Giger’s alien is a perfect fictional creation, although later additions to the canon tarnished its legacy somewhat. Alien Resurrection is a tacky mess, while the Alien vs Predator films range from watchable pap to dull garbage. Giger’s creation is now so well-known that the disappointing 2012 re-boot Prometheus completely sidelined the creature until a confusing post-credits scene. (Alien³ divides fans – in my opinion the Assembly Cut, a Director’s Cut not sanctioned by the director, fixes many of the problems of the theatrical release.) As the franchise stumbled along, Giger continued to be shut out while various Hollywood hacks took credit for re-designing or updating his monster. Their changes to the original design were minute and pointless, tinkering designed only to justify exhorbitant fees. “We’ve made the alien taller, broader, sleeker or shorter,” they would burble self-importantly, buried plumply on unwatched DVD extras. “We’ve made the alien’s head longer and its tail spikier,” they’d claim, willfully refusing to recognise that they had basically changed nothing, because Giger’s work could not be improved upon.
Yet despite the best efforts of Hollywood, something of the beast’s power and beauty remains, particularly in the first two films. My first experience with the xenomorph was watching Aliens on a grainy VHS, supplied by a negligent babysitter some time in the late 80s, when I was eight or nine. I was horrified and delighted in equal measure, and the alien stalked me in dreams for months. I became a loyal fan of the franchise, or as loyal as a penniless child could be; reading the half-baked and expensive Aliens comic in the aisles of the newsagent and endlessly re-watching the second film on that copied videotape. As the tape deteriorated the creatures sank further into the blue-black background of the colony’s power station and embedded themselves just as firmly in my head. The alien spoke to me. It combined the most mesmeric features of the least human animals: the snake, the spider, the crustacean. It had no goal beyond the utter annihilation of all other life. It could not be bargained with – mercy, compassion or benevolence had no place in its universe. It was pure hunger and hate. By refusing to give the alien language or culture Giger ensured that it would always remain in absolute opposition to humanity, even while it acted as a dark mirror for our own worst traits.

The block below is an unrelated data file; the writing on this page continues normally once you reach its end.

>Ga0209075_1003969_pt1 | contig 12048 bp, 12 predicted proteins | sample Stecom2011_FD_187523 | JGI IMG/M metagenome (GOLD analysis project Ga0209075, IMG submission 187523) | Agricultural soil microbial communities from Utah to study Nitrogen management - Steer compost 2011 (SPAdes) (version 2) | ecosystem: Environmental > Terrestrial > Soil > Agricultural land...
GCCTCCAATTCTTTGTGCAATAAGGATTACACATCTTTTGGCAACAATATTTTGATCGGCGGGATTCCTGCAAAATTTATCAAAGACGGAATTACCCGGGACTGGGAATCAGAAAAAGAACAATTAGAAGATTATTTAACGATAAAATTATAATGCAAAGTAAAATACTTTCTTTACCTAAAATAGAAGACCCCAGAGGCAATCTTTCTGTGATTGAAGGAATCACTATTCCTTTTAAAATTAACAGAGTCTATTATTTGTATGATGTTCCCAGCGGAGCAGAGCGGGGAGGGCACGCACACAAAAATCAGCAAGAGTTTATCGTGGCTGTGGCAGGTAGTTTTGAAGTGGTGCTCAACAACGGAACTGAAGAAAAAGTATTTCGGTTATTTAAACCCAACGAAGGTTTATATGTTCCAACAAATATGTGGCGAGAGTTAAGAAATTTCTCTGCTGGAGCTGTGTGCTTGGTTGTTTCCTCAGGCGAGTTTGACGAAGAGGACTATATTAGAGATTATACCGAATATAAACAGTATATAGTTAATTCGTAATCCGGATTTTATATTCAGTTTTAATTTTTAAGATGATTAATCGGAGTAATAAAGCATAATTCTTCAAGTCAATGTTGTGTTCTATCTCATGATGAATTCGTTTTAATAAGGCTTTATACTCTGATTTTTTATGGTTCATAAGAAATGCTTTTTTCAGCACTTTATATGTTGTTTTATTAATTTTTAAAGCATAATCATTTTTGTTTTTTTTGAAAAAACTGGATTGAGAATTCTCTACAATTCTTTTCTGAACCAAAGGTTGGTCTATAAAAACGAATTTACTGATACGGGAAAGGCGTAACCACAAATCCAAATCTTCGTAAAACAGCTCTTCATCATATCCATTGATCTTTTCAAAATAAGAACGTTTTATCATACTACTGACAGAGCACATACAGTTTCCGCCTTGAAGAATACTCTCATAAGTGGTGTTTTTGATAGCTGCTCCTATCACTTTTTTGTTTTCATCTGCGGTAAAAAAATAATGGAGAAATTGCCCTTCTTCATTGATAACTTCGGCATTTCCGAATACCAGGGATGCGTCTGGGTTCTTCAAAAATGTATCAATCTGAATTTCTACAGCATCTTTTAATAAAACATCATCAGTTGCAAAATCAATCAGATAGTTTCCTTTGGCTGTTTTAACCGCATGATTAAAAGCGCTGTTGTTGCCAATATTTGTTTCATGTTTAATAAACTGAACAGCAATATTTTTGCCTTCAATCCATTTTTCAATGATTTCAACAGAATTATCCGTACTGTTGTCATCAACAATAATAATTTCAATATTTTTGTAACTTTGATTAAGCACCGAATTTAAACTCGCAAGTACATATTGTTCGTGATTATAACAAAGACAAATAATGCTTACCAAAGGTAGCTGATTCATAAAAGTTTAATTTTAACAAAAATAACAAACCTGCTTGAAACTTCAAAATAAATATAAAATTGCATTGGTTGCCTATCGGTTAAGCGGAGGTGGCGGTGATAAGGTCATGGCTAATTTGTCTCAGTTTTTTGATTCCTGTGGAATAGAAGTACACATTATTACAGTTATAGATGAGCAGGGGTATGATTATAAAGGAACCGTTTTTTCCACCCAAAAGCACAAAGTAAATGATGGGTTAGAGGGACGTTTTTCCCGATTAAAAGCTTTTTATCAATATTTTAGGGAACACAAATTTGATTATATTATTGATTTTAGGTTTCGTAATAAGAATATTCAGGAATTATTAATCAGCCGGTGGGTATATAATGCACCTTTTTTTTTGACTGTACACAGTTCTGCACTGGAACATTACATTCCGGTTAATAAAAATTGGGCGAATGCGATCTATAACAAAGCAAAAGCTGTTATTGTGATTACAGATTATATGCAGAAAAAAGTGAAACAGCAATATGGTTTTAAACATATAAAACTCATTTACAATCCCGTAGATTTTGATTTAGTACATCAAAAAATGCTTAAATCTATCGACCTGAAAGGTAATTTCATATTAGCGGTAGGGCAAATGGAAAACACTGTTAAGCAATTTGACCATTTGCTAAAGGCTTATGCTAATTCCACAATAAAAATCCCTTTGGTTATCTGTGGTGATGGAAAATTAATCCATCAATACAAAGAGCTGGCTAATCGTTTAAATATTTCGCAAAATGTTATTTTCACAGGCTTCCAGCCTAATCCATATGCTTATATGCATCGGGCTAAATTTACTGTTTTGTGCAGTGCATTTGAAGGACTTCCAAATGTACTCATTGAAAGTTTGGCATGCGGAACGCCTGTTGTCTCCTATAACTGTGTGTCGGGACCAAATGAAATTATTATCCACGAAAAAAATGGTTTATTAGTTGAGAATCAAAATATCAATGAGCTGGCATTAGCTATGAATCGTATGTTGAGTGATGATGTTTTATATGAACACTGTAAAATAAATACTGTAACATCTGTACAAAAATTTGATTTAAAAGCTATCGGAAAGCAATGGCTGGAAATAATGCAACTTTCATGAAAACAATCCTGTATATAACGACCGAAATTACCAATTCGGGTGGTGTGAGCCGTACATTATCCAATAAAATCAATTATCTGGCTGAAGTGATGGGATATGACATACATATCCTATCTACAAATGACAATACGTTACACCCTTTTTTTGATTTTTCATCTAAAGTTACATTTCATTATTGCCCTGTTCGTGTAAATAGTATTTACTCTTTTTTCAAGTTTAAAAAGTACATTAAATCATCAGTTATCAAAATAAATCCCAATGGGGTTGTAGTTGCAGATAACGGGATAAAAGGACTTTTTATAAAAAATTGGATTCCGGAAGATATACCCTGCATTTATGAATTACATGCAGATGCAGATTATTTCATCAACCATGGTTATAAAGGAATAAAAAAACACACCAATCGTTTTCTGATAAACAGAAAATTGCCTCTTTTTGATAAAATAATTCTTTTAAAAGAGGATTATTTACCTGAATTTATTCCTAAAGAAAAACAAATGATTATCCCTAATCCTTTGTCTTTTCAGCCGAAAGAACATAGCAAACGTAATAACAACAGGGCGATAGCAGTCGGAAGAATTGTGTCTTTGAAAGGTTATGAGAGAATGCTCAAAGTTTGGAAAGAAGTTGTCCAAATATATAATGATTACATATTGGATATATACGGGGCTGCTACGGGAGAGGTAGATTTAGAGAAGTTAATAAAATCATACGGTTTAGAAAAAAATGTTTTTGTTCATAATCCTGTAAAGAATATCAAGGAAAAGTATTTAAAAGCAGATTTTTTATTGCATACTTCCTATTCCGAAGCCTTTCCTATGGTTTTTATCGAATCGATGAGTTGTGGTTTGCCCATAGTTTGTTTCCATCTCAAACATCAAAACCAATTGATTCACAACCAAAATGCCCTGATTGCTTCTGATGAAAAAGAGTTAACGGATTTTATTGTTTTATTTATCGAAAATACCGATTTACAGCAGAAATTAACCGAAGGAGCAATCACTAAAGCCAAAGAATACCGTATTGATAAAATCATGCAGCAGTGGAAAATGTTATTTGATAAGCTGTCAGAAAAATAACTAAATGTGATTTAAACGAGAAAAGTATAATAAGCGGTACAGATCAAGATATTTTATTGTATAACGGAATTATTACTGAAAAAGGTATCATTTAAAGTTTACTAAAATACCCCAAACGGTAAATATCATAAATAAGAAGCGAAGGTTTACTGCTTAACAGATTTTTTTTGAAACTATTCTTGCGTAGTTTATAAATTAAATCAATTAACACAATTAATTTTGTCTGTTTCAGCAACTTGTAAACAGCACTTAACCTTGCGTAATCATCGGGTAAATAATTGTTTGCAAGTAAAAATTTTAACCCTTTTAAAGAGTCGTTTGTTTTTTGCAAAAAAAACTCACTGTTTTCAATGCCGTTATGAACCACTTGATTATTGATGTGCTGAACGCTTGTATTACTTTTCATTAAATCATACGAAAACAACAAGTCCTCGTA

I was too young to consciously understand the sinister sexuality involved in the xenomorph’s breeding behaviour, but others have credited this uniquely unsettling aspect of its existence with its enduring imprint. Later I came to realise that there was something perfectly abhorrent about the violation of the facehugger’s kiss, particularly for the hetereosexual male, the key demographic for science-fiction and horror films: it spoke to our darkest fears of subjugation and deviancy. What if something or someone violated me? And, worse: what if I enjoyed it? Giger’s alien is a demented conflation of male and female characteristics, purposely designed to be resolutely sexless and extremely sexual. The sweeping lines of its carapace, its long fingernails and its overpowering instinct to protect its young are female. Its rage and violence and phallic accoutrements are classically male. It moves with malevolent elegance or brutal fury. When the creature takes Brett in the first film it holds his head in its hands, lovingly, as he stands transfixed. The monster’s tail gently winds around his leg, before tapping him almost playfully on the shoulder. It then kills him, puncturing his skull with a single strike of its extendible mandibles. The alien combines its shocking violence with an intimacy that is even more chilling and perturbing.
No other film creation has affected me as deeply as Giger’s work: I still dream about the alien three or four times a year. It represents some unspeakable fascination, the perverse call of the beautiful and deadly. Giger’s death, thirty-five years after giving birth to his unholy vision, serves to remind us that fear lives forever.